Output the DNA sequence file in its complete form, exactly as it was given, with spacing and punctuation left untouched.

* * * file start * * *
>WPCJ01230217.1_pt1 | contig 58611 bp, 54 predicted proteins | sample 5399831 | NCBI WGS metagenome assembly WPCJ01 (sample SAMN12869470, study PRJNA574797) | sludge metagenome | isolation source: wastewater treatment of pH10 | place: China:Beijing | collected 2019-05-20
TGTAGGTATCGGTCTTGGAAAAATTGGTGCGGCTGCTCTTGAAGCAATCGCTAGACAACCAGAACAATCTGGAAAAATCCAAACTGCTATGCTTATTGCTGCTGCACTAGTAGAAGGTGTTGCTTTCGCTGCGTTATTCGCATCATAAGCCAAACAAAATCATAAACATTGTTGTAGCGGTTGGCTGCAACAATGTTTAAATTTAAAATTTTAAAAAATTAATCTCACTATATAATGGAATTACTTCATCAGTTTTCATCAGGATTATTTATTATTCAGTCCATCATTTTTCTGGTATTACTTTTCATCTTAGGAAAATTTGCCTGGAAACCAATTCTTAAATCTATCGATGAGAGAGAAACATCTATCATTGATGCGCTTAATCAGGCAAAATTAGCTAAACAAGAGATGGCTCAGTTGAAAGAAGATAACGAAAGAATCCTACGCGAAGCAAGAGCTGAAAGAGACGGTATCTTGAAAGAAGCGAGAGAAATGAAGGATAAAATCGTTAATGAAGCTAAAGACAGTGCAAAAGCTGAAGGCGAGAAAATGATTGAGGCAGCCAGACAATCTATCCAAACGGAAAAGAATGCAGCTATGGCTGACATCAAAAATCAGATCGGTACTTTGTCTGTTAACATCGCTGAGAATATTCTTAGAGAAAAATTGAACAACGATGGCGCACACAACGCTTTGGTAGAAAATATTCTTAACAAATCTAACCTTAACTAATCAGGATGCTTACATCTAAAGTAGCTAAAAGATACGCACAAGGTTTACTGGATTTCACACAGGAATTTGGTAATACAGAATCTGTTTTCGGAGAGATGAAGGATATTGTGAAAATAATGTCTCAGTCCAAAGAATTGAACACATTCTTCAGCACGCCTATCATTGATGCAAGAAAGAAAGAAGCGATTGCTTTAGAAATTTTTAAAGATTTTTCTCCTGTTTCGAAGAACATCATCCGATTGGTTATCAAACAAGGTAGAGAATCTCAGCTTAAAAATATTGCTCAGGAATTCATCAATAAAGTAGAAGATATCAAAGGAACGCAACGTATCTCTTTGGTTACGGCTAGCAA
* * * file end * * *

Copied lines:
>WPCJ01230217.1_pt1 | contig 58611 bp, 54 predicted proteins | sample 5399831 | NCBI WGS metagenome assembly WPCJ01 (sample SAMN12869470, study PRJNA574797) | sludge metagenome | isolation source: wastewater treatment of pH10 | place: China:Beijing | collected 2019-05-20
TGTAGGTATCGGTCTTGGAAAAATTGGTGCGGCTGCTCTTGAAGCAATCGCTAGACAACCAGAACAATCTGGAAAAATCCAAACTGCTATGCTTATTGCTGCTGCACTAGTAGAAGGTGTTGCTTTCGCTGCGTTATTCGCATCATAAGCCAAACAAAATCATAAACATTGTTGTAGCGGTTGGCTGCAACAATGTTTAAATTTAAAATTTTAAAAAATTAATCTCACTATATAATGGAATTACTTCATCAGTTTTCATCAGGATTATTTATTATTCAGTCCATCATTTTTCTGGTATTACTTTTCATCTTAGGAAAATTTGCCTGGAAACCAATTCTTAAATCTATCGATGAGAGAGAAACATCTATCATTGATGCGCTTAATCAGGCAAAATTAGCTAAACAAGAGATGGCTCAGTTGAAAGAAGATAACGAAAGAATCCTACGCGAAGCAAGAGCTGAAAGAGACGGTATCTTGAAAGAAGCGAGAGAAATGAAGGATAAAATCGTTAATGAAGCTAAAGACAGTGCAAAAGCTGAAGGCGAGAAAATGATTGAGGCAGCCAGACAATCTATCCAAACGGAAAAGAATGCAGCTATGGCTGACATCAAAAATCAGATCGGTACTTTGTCTGTTAACATCGCTGAGAATATTCTTAGAGAAAAATTGAACAACGATGGCGCACACAACGCTTTGGTAGAAAATATTCTTAACAAATCTAACCTTAACTAATCAGGATGCTTACATCTAAAGTAGCTAAAAGATACGCACAAGGTTTACTGGATTTCACACAGGAATTTGGTAATACAGAATCTGTTTTCGGAGAGATGAAGGATATTGTGAAAATAATGTCTCAGTCCAAAGAATTGAACACATTCTTCAGCACGCCTATCATTGATGCAAGAAAGAAAGAAGCGATTGCTTTAGAAATTTTTAAAGATTTTTCTCCTGTTTCGAAGAACATCATCCGATTGGTTATCAAACAAGGTAGAGAATCTCAGCTTAAAAATATTGCTCAGGAATTCATCAATAAAGTAGAAGATATCAAAGGAACGCAACGTATCTCTTTGGTTACGGCTAGCAA